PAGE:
Career Talk 22.06.17

11 questions to ask yourself before doing unpaid work

Unpaid work is a sad, sad reality for most young millennials entering the workforce. However, not all unpaid work opportunities are made equal.
Bridie Pearson-Jones
Bridie Pearson-Jones
unpaid work

This post was written by a member of the Debut Publisher Network. Bridie thinks unpaid work is an inevitable part of the millennial job hunt. A word of warning: not all unpaid work opportunities are made equal.

If you’re a millennial, you’ve probably accepted that you have to do unpaid internships at some point. Likely, you’ve already done a few placements yourself. It gets to the point where you need think about if this work is worth it – here are some questions to ask yourself.

1. How long is it for?

unpaid work

The word ‘internship’ is used interchangeably with work experience, but they’re different. A good rule of thumb is no more than two weeks for free. Generally, more than two weeks is considered an internship, not work experience. (This means you should really be paid!)

2. Is it going to add to my CV?

Is this your first piece of work experience in this industry, or your tenth? Realistically, how much value does this opportunity add to your CV and your future worth? If you think this is going to significantly boost your CV, then it’s worth considering. If not, then it’s worth looking for alternative paid work.

3. Can you get a good reference from this?

Will your boss give you a good reference? Also, will this reference be useful and relevant to a future employer? Is this opportunity from the right sector of the industry? If yes, then it could add to your employment prospects.

4. Am I learning from this?

unpaid work

Rather than just looking good on your CV, is this experience going to help you in your career? Are you going to be able to take this experience and and apply it later?

5. Should I be getting paid? What’s the law?

A good employer will pay their interns. Legally you probably should be getting paid at least minimum wage (between ВЈ5.60 and ВЈ7.50 an hour depending on your age). The problem is, the criteria of being a ‘worker’ is vague, and the law isn’t being enforced effectively. It’s really important to know your rights – so read up on them. Remember, the minimum wage law is there to protect you.

6. Could I be getting paid?

Could you be doing something similar elsewhere where you could be getting paid? Have you explored that option?

7. Am I missing something else for this?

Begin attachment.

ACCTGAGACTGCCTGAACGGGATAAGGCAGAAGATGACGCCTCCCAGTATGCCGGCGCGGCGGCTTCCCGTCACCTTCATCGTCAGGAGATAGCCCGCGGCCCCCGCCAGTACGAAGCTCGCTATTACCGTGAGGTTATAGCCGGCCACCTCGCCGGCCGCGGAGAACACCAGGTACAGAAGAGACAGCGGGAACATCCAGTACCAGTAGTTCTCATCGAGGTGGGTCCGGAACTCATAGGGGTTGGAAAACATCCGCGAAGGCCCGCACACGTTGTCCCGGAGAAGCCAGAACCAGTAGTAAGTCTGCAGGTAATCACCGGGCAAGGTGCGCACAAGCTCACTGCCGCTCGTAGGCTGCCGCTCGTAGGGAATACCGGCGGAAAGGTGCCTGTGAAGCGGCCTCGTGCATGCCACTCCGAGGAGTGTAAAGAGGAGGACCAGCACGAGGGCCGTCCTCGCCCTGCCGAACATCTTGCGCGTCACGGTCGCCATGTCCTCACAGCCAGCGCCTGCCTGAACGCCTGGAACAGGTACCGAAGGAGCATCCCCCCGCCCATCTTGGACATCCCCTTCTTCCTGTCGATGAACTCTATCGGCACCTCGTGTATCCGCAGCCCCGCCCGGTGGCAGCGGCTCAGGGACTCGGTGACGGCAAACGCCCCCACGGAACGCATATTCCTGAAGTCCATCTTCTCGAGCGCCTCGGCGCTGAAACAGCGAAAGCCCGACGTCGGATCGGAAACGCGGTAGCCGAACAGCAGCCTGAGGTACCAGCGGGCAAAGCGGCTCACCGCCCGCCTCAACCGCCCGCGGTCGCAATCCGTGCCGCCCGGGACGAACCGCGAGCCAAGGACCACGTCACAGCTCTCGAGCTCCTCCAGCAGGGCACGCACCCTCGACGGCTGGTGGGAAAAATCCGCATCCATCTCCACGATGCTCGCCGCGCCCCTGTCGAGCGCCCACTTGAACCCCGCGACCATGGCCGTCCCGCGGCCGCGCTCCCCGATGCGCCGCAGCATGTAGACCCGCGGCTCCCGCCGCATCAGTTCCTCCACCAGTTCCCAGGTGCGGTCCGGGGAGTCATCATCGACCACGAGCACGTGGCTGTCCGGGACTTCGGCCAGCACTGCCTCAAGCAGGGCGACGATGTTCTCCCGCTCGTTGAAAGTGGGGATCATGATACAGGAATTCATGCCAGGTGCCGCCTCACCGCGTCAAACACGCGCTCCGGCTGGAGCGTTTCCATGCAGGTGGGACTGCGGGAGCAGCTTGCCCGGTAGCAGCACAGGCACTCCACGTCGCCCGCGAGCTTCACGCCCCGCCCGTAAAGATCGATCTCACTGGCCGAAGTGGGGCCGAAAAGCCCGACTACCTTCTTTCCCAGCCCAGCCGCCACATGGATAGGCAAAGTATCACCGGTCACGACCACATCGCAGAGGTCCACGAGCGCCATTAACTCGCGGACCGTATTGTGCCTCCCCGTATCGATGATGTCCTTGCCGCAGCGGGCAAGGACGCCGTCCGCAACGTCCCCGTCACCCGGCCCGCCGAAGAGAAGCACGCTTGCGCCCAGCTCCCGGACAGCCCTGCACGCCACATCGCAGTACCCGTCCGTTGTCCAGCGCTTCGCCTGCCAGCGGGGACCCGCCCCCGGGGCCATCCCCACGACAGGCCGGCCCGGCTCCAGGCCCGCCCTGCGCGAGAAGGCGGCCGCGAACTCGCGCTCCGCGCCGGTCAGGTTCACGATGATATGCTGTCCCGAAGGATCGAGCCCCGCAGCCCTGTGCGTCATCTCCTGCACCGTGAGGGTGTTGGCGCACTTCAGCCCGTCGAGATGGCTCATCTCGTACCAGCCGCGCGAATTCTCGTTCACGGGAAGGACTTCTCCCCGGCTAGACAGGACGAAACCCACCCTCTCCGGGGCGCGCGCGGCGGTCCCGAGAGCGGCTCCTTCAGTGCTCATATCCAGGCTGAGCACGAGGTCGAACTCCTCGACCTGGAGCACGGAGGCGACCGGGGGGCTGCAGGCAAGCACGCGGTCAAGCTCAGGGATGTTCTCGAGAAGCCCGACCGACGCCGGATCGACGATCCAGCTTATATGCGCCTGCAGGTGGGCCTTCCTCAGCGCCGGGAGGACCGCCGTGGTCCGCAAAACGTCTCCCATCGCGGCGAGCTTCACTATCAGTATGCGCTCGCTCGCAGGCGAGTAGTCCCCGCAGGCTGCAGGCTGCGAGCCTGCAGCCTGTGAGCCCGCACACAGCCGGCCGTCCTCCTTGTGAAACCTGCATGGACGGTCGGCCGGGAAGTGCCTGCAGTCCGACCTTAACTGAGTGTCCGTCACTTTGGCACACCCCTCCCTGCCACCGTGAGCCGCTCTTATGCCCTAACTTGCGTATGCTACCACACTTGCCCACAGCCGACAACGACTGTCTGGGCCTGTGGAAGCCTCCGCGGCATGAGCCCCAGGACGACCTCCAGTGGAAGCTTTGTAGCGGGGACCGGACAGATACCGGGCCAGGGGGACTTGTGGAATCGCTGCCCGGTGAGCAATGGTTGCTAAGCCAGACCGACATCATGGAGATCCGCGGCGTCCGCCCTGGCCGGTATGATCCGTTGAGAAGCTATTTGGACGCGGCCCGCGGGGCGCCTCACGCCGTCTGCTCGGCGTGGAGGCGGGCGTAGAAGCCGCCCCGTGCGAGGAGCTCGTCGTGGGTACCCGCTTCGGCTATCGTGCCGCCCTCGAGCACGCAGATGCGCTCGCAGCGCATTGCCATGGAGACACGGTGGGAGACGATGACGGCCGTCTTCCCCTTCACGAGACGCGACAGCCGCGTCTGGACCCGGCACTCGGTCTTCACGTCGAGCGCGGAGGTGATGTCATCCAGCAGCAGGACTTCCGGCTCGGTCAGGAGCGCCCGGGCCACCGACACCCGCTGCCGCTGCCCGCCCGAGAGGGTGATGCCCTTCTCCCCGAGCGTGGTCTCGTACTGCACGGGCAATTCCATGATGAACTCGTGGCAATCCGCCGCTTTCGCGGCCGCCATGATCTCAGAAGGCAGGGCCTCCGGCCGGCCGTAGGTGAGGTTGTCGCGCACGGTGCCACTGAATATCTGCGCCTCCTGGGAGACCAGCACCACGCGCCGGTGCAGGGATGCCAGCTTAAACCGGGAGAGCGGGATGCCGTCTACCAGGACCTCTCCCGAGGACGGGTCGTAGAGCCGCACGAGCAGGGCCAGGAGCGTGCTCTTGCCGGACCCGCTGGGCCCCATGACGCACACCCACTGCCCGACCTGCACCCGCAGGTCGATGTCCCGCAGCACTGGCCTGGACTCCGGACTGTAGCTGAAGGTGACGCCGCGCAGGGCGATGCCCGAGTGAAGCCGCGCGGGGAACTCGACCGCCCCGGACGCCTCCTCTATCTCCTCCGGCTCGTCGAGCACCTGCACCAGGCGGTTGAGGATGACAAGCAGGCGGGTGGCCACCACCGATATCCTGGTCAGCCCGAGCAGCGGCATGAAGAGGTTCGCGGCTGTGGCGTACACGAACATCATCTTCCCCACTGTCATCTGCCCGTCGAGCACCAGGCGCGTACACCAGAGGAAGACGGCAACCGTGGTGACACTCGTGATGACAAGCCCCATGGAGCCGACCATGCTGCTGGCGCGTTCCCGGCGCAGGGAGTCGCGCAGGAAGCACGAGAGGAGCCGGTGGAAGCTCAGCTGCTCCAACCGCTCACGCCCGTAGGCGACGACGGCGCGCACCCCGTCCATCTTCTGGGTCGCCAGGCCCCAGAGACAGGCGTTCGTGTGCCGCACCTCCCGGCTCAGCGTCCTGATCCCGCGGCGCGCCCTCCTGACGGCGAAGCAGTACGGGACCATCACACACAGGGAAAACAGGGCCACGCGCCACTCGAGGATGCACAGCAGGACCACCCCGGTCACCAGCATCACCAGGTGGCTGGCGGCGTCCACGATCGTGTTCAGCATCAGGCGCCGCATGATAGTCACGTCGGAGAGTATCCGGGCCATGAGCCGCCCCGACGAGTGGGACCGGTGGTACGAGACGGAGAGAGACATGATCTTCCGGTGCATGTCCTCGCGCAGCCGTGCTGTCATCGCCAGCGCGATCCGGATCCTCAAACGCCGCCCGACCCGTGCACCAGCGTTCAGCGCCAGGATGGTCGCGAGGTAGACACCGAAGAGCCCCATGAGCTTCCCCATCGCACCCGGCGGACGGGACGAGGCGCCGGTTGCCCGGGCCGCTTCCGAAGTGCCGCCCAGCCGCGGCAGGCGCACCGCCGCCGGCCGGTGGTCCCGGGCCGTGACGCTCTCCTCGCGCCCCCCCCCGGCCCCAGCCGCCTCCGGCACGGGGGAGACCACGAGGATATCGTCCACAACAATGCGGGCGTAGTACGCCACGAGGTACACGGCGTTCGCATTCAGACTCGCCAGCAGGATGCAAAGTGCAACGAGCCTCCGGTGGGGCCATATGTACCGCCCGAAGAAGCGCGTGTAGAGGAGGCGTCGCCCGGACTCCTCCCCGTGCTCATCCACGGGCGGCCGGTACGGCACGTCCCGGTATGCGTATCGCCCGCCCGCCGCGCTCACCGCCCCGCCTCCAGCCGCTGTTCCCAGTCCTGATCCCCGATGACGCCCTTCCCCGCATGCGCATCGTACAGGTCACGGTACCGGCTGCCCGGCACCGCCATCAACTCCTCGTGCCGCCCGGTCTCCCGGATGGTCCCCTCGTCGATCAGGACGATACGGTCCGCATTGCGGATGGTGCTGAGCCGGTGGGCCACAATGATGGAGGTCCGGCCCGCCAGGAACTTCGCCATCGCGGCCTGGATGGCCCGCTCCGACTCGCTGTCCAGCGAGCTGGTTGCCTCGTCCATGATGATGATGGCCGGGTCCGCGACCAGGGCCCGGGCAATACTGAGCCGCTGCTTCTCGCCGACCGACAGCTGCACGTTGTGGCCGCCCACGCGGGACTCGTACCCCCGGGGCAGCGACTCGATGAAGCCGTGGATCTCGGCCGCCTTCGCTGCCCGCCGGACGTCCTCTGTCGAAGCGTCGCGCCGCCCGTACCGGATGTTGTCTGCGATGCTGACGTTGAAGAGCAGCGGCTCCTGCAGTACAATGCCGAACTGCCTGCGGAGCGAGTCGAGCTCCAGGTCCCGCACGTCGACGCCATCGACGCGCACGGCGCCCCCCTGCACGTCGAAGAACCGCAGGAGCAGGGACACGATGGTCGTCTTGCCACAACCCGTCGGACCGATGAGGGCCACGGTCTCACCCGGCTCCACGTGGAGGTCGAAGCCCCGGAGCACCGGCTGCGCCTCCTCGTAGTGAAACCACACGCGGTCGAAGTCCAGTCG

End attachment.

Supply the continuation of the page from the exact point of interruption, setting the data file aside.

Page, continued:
unpaid work

Are you missing school, university or paid work for this? Are you missing valuable time where you could be applying for paid work? Will you be able to catch up on anything you’ve missed? Is it worth it?

8. Is it costing me money? Can I afford this?

It’s one thing not to be paid but another thing to be losing money while you’re working. Are you being paid expenses? Will these expenses cover cost of living? In London, employers will often only cover expenses in Zones 1-4, and up to about ВЈ10 a day. This means if you live outside of London you could be losing a lot of money by interning.

9. Can I get credit for this?

Is this worth university or school credit? It’s always worth checking with your tutors if this can count for class credit. This will make not being paid slightly less painful, knowing that it’s contributing to your education.

10. Will I be doing something useful?

Will you be doing something useful that adds to your future job prospects and skills? Or will you be making coffee? It’s worth considering where you currently are in your career and how good the employer looks on your CV. Ask yourself, is this employer a big enough name to add value to my CV and will I be doing something cool or useful on my placement?

11. Will I get a job out of this?


Traditionally, internships were designed to be a “free trial” to test out a grad before giving them the job. However, more usually these days employers operate with a ‘revolving door’ of interns – where no one gets hired. That said, some companies are very favourable to former interns when it comes to grad jobs.

All these are worth considering, as well as what if I don’t do it? Am I missing anything valuable by not going? Will I regret it not doing it?

In the end, unpaid work will probably be a reality for most young people entering the workforce. However, these questions will hopefully help to guide you in choosing the best opportunities out of an unpaid bunch. Tell us about your experiences with unpaid work by tweeting us @DebutCareers.

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